City fees push 'American' parade to Dundalk

September 09, 1994|By Dan Thanh Dang | Dan Thanh Dang,Sun Staff Writer

In 24 years as an organizer of the "I Am an American Day Parade," William J. Lockwood has seen it all and done it all.

He remembers the brave man who threw himself on top of a group of runaway horses, saving a group of majorettes from being trampled.

He remembers the woman who vaulted on stage and elbowed him aside to grab Henry "The Fonz" Winkler, the popular sitcom star of Happy Days. But this Sunday, the skilled crafter and weaver of pageantry will see the patriotic display pick up its 56-year-old East Baltimore roots and move to Dundalk, where the festivities will start at 2 p.m. sharp, "rain or shine."

"When you do something like this and bring bands and celebrities in, it costs a lot of money just to put on the parade," said Mr. Lockwood, 71, a World War II veteran who has organized more parades throughout the city and Baltimore County than he can remember. "We just couldn't afford the fees the city was asking for crowd control and clean-up."

Baltimore County charged $1,500 for the same services that the city was offering for $9,000, he said. Last year, the city charged $9,213 for the parade.

"I was disappointed because it's always been held in Baltimore since I can remember," said Mr. Lockwood, the parade chairman. "But Dundalk has certainly welcomed the parade with open arms."

In recent years, parade and festival organizers have complained that the administration of Mayor Kurt L. Schmoke is indifferent to their causes and has raised fees and charges to a point at which the events are too expensive.

Only a few have actually departed, however. The Jewish Festival moved from locations downtown and in Druid Hill Park to Owings Mills three years ago, and the March of Dimes Walk-a-Thon moved to the county for a year in 1993 until its organizers and the city patched things up. The city also lost the Tour Du Pont cycling race in 1991.

Started in 1938 by the Hearst Corp., which published the Baltimore News American, and later adopted by the late Sen. Joseph S. Bonvegna of Southeast Baltimore, the "I Am An American Day Parade" is the last of its kind in the country, Mr. Lockwood said.

The original intent was to honor the Constitution (Gen. Douglas MacArthur served as the first grand marshal), but as time went by, it has evolved into an opportunity for Baltimoreans to show their pride in being Americans.

That's still the intent, Mr. Lockwood said. Participants will just have to show their pride at a new location this year.

While Dundalk residents may welcome the event, others, like East Baltimore Del. Anthony M. DiPietro Jr., are still upset about the manner in which the parade had to leave Baltimore.

"I live in Highlandtown," said Mr. DiPietro, who took over as parade director after Senator Bonvegna. "I'm not happy at all that it is moving. I tried to keep it in Baltimore, but the city was not responsive to our needs. The city has been good to us in the past, but we just couldn't afford their price anymore.

"It's not a political move," Mr. DiPietro added. "And it's not a spiteful move against the city, believe me. It's just a matter of cost. Besides, nine out of 10 people [in Dundalk] said they were waiting for the parade with open arms."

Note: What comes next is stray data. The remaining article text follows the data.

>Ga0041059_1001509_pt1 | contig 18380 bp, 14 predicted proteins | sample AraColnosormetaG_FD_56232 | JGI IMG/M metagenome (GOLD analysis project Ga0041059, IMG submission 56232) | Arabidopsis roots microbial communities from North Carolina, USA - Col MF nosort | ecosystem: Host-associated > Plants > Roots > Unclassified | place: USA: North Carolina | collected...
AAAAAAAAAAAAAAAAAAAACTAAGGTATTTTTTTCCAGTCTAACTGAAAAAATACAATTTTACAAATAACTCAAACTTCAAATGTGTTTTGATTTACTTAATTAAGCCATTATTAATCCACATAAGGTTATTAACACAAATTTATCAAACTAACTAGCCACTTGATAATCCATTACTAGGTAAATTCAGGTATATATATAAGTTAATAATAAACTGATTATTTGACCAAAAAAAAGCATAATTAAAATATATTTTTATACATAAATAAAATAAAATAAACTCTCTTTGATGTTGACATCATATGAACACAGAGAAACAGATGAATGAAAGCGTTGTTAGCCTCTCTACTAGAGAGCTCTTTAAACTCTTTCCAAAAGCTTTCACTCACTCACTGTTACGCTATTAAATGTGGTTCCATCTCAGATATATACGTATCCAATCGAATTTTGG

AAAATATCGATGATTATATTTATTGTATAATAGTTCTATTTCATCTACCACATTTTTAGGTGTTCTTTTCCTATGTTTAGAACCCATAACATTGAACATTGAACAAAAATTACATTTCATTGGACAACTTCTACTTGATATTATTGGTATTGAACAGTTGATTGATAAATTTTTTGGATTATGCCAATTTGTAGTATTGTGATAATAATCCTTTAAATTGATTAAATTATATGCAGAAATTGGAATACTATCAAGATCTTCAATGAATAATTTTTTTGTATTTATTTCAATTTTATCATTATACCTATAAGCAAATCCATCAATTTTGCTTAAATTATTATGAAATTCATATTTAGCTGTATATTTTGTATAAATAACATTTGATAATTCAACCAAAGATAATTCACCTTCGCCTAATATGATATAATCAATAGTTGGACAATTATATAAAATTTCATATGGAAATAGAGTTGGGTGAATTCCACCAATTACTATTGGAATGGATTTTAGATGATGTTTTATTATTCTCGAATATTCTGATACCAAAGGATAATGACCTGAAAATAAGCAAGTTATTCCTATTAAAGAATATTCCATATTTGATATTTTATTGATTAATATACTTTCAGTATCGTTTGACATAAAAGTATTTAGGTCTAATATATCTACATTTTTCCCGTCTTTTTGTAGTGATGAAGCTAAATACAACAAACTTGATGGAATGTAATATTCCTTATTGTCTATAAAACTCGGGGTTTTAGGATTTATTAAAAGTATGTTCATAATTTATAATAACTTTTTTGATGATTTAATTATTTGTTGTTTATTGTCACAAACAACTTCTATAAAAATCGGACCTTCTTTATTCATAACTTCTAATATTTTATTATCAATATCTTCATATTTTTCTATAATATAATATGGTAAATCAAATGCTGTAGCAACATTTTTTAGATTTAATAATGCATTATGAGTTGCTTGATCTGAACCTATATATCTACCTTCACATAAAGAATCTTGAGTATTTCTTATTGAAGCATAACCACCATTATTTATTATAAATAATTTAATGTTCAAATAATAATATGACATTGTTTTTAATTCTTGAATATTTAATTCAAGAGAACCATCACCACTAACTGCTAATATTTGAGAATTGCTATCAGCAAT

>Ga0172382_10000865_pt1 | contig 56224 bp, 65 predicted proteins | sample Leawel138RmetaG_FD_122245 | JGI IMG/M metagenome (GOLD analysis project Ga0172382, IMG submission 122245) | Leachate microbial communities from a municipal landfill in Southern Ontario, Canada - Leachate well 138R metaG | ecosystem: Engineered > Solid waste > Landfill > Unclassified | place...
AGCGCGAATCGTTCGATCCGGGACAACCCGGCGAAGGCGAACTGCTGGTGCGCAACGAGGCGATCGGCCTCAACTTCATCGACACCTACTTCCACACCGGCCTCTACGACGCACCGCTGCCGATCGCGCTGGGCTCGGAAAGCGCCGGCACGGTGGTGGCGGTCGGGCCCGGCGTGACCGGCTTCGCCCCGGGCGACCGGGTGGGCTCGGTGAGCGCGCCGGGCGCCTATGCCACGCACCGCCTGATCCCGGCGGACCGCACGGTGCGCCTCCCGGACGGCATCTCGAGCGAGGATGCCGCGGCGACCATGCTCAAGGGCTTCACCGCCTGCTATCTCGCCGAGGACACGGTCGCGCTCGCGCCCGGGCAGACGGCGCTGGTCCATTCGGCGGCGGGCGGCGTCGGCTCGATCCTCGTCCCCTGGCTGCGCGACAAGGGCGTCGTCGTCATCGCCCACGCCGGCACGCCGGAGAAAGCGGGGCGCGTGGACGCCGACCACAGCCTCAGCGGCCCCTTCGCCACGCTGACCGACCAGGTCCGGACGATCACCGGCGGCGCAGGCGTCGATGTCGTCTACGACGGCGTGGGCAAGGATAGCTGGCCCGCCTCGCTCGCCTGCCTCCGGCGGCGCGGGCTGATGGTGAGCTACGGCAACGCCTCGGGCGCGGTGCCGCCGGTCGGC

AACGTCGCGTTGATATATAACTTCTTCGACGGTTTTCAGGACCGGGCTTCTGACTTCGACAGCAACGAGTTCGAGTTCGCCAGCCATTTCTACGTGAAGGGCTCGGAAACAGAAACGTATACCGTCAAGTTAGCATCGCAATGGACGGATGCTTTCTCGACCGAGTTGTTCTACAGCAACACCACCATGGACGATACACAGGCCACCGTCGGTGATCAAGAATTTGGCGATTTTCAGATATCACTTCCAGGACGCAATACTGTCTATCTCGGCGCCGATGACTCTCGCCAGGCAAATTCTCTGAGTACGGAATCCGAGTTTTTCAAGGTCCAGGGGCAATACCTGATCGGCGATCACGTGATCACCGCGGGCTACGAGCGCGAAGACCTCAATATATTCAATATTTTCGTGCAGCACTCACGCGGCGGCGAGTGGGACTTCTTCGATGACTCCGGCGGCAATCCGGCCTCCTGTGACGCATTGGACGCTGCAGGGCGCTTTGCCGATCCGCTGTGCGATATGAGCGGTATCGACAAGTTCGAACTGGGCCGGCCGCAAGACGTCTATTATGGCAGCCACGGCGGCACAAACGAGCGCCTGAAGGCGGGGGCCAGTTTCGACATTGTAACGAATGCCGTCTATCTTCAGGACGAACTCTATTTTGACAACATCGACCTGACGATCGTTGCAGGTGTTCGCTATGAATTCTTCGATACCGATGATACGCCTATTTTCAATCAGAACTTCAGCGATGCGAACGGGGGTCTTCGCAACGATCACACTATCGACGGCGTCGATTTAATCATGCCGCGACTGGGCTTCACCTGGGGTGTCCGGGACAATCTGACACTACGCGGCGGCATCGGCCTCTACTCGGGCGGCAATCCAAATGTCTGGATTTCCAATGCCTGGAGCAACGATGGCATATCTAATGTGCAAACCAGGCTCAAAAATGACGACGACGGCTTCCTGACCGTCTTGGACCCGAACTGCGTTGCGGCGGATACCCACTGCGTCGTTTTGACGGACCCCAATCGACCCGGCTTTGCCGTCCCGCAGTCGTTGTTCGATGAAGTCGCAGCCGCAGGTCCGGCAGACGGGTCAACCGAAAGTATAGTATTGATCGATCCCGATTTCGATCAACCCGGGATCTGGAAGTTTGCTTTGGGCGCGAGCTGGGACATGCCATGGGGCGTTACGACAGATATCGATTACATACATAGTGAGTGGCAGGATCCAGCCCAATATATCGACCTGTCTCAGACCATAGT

According to Mayor Schmoke's office, however, Mr. DiPietro and his committee never applied for a permit this year.

"They [the parade committee] didn't file an application this year so we don't know how much it would have cost them," said Mari Ross, assistant to the mayor. The city's fee for events depends on the size of the parade, the location and the date, she said.

"It is in our interest to see that the parade stays in Baltimore," Ms. Ross said. "The mayor extended a hand to the committee to offer to work with them in resolving their money problems, but we didn't hear from them about it. We're always interested in sitting down with anyone who wants to have an event in the city.

"Something with such a long-standing tradition in Baltimore, clearly, the city would be interested in having the parade return to Baltimore in the future."

But Mr. Lockwood said he doubts the parade will return unless the price becomes more affordable.

Sunday's parade will feature more than 70 marching units and floats, with eight bands, including the famous Philadelphia Mummers Quaker City String Band. With a primary election only a few days away, politicians will also be popping out of the woodwork -- but only current office holders -- no campaigners allowed, Mr. Lockwood said.

While he's expecting a crowd of about 60,000, it will be a far cry from the hundreds of thousands who flocked to the celebration in the 1930s and '40s, drawing military recruiters who set up booths along the route.

The event used to bring out people with lawn chairs and blankets as early as 6 a.m. as they scrambled to save places to view the spectacle, said Mr. Lockwood's wife, Doris. She first attended the parade in 1947.

As far as Mr. Lockwood is concerned, the parade will go on no matter what.

"One year we had the temperature in the 100s and a lot of people in the bands were falling here and there because of the heat," he said. "Those band outfits are really heavy and made for the fall. But we didn't cancel. We didn't cancel when some people were injured by those runaway horses either. We just continued on with the parade after they were taken to the hospital. We don't even cancel when it rains."

The I Am an American Day Parade begins at 2 p.m. Sunday, heading north on Dundalk Avenue from the Logan Village Shopping Center. Marchers will circle Veterans' Park and head up Dunmanway and Sollers Point Road.

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